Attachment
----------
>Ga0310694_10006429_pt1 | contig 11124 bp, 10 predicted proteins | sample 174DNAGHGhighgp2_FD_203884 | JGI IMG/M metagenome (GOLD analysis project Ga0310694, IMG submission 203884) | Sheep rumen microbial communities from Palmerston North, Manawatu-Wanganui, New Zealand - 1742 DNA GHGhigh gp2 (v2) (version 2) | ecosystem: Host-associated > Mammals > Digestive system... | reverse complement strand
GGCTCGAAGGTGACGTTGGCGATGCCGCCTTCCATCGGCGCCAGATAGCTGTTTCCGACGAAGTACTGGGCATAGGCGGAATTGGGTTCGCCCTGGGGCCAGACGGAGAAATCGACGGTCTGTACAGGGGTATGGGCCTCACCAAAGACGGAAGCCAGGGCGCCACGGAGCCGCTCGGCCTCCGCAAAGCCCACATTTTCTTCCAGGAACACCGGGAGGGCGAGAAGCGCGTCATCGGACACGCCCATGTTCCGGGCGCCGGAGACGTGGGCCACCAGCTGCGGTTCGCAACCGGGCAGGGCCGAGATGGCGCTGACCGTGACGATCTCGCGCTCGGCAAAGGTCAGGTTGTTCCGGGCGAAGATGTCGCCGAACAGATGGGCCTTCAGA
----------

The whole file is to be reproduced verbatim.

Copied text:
>Ga0310694_10006429_pt1 | contig 11124 bp, 10 predicted proteins | sample 174DNAGHGhighgp2_FD_203884 | JGI IMG/M metagenome (GOLD analysis project Ga0310694, IMG submission 203884) | Sheep rumen microbial communities from Palmerston North, Manawatu-Wanganui, New Zealand - 1742 DNA GHGhigh gp2 (v2) (version 2) | ecosystem: Host-associated > Mammals > Digestive system... | reverse complement strand
GGCTCGAAGGTGACGTTGGCGATGCCGCCTTCCATCGGCGCCAGATAGCTGTTTCCGACGAAGTACTGGGCATAGGCGGAATTGGGTTCGCCCTGGGGCCAGACGGAGAAATCGACGGTCTGTACAGGGGTATGGGCCTCACCAAAGACGGAAGCCAGGGCGCCACGGAGCCGCTCGGCCTCCGCAAAGCCCACATTTTCTTCCAGGAACACCGGGAGGGCGAGAAGCGCGTCATCGGACACGCCCATGTTCCGGGCGCCGGAGACGTGGGCCACCAGCTGCGGTTCGCAACCGGGCAGGGCCGAGATGGCGCTGACCGTGACGATCTCGCGCTCGGCAAAGGTCAGGTTGTTCCGGGCGAAGATGTCGCCGAACAGATGGGCCTTCAGA